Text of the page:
You are what you do

“I am trying to become a writer,” Page says as we work our way around the circle in introductions.  

It is Saturday, and we are at Equinox- a creativity retreat that me and Kris, my friend and equine assisted learning partner, are facilitating.  A group of women sits around the table talking about why they had signed up for Equinox and then offering the answer to one of a handful of quirky questions I have posed to them.

Before this day, I have never met Page but I “know” her from Twitter, and I know that her career is as a writer- how much more writer do you get?  I am about to say something about how she isn’t just trying to be a writer when a friend of her’s says, “You are a writer!”  Page smiles sheepishly, not sure if to accept or demure.

Later, we are talking outside and I mention to Page that she is a writer not just because, hey, she’s getting paid for it but also because all of us who care and dare to write are writers- whether or not we get paid for it.  One of my friends, Mary Kathryn, is at Equinox, and she and her husband own a running shoe store.  She tells us how people come into the store all the time and say, “I am not a real runner.  I mean, I just run 15 or so miles a week” and how she insists to them that they are indeed runners because they run at least one step.

Every time, I do one of these workshops, I come away with some clearer understanding of a rule of life- like the importance and value of saying no – and Equinox is no different.  As we talk about being a writer or not being a writer or being a runner or not being a runner, I see something about our natures or, at least, my nature.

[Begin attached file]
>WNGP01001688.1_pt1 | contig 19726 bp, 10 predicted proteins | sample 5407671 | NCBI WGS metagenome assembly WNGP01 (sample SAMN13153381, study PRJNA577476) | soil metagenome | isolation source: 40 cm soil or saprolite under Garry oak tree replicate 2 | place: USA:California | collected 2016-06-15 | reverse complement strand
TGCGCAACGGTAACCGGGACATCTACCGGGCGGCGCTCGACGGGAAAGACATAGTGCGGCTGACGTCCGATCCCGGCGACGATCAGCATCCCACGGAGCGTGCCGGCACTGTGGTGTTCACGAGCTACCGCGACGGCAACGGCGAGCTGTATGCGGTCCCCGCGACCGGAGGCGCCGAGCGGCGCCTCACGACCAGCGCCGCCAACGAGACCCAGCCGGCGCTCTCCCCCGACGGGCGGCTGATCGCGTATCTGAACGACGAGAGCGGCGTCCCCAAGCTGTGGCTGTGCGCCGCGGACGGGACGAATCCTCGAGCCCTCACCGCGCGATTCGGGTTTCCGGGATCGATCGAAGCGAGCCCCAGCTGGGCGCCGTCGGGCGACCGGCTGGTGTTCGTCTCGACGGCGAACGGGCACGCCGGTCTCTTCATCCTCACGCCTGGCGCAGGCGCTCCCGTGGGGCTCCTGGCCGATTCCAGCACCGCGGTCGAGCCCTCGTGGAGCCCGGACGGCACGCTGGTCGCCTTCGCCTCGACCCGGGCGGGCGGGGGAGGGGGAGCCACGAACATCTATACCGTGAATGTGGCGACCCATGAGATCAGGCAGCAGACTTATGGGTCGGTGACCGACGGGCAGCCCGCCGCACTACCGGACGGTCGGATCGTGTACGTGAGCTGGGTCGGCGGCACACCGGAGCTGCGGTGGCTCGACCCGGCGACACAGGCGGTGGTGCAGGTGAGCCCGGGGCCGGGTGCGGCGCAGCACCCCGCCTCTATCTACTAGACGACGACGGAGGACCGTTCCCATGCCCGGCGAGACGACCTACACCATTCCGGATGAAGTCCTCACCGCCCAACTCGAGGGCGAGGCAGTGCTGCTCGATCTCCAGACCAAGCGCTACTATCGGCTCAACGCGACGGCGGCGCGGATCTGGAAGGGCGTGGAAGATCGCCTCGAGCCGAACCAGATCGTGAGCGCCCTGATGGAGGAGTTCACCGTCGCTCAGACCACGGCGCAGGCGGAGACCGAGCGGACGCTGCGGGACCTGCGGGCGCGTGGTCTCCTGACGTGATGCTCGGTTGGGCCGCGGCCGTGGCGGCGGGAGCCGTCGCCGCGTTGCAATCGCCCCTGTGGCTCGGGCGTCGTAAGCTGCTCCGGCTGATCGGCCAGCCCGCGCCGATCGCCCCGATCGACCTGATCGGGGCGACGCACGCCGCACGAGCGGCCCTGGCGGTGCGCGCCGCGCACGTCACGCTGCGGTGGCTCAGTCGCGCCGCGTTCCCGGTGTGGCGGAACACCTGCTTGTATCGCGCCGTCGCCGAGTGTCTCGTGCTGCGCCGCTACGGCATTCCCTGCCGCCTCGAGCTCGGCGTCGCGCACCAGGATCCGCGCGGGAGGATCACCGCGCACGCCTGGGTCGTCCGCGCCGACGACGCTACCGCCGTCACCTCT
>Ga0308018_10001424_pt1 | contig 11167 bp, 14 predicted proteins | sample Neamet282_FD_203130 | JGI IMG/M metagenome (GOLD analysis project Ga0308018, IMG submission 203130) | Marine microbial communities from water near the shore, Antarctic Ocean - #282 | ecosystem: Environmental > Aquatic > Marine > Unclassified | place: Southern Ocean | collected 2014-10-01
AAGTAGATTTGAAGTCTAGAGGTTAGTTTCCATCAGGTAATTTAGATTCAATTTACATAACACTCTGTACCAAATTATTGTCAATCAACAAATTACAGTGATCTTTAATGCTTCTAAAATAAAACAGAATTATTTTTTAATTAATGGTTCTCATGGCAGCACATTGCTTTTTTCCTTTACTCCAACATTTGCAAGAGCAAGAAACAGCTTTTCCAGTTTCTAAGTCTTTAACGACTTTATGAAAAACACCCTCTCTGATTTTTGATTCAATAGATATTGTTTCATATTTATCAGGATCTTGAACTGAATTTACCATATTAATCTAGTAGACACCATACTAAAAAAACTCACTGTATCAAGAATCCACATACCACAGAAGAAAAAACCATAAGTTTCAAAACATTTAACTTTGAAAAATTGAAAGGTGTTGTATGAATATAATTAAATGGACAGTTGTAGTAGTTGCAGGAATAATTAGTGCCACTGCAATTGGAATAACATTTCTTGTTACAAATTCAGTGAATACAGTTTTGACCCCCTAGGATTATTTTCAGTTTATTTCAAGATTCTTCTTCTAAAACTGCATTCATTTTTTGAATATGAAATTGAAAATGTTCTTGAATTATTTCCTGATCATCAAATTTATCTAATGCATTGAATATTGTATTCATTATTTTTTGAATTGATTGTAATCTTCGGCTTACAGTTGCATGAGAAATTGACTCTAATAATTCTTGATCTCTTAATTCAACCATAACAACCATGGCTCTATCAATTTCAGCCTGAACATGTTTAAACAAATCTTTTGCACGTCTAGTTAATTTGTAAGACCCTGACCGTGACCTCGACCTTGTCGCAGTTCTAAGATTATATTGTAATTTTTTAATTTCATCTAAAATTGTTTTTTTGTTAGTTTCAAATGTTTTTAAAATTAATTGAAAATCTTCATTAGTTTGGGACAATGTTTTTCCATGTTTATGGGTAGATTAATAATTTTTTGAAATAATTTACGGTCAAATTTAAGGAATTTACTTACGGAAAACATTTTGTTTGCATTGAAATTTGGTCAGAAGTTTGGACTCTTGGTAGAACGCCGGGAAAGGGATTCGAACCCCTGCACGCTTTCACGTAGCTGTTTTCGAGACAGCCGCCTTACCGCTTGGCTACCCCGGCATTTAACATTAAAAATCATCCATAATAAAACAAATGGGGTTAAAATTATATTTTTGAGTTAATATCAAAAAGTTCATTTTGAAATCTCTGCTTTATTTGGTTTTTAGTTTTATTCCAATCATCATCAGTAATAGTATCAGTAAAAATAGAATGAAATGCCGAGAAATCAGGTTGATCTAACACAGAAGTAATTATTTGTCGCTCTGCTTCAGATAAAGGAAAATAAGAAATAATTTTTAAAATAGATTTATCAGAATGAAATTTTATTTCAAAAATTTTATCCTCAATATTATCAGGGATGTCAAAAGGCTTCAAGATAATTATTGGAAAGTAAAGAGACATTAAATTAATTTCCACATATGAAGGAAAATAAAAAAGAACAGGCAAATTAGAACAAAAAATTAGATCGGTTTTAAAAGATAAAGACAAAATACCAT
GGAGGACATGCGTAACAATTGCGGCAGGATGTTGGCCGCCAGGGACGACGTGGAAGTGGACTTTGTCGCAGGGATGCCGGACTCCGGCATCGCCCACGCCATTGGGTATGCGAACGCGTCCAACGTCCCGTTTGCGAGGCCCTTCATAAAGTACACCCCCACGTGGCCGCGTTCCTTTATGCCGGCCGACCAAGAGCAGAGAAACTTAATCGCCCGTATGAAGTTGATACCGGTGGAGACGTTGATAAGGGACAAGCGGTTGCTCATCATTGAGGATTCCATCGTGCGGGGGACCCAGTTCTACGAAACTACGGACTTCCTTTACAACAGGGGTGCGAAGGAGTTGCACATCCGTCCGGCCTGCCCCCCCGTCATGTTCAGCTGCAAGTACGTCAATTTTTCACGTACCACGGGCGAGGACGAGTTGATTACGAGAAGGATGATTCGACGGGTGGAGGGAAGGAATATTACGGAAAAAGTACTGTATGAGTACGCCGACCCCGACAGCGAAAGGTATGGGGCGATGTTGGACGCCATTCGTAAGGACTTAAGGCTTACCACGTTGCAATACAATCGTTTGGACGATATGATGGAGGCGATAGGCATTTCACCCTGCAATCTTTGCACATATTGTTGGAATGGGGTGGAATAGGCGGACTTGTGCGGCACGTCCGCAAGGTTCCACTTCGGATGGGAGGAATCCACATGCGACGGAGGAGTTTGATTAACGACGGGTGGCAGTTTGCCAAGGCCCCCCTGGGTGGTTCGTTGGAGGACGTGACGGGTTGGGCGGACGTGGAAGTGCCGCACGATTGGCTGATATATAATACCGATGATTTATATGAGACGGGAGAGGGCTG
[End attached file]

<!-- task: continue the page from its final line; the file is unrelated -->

We make rules about things, and the rules almost always exclude us.  They include other people we admire but deliberately leave us out– because, hey, we have no business being in a subgroup with those people we admire.  For several years, I was an endurance cyclist.  Except I would never have called myself an endurance cyclist.  Because that tag was reserved for the people who looked like and talked like and lived like they were endurance cyclists.  And I was just little ole Rosie.  With two bikes. And a lot of cycling equipment.  And serious saddle sores from riding my bike for about 25 hours a week.  And race numbers from the endurance rides I did.  And cycling route maps etched into my brain space.  Except I wasn’t a cyclist.  Because I wasn’t fast and didn’t really want to change my own bike tire in a pinch and hated Gu.  I just was a girl with a bike.  All those other people were cyclists.

And even when I was regularly practicing yoga, I wasn’t a yogi.  And though I took painting classes and gave people paintings as gifts, I wasn’t an artist.  And we all know that I was told by enough folks growing up that I was either too Puerto Rican or not Puerto Rican enough that I was just totally confused about all that.  And, well, you get the point.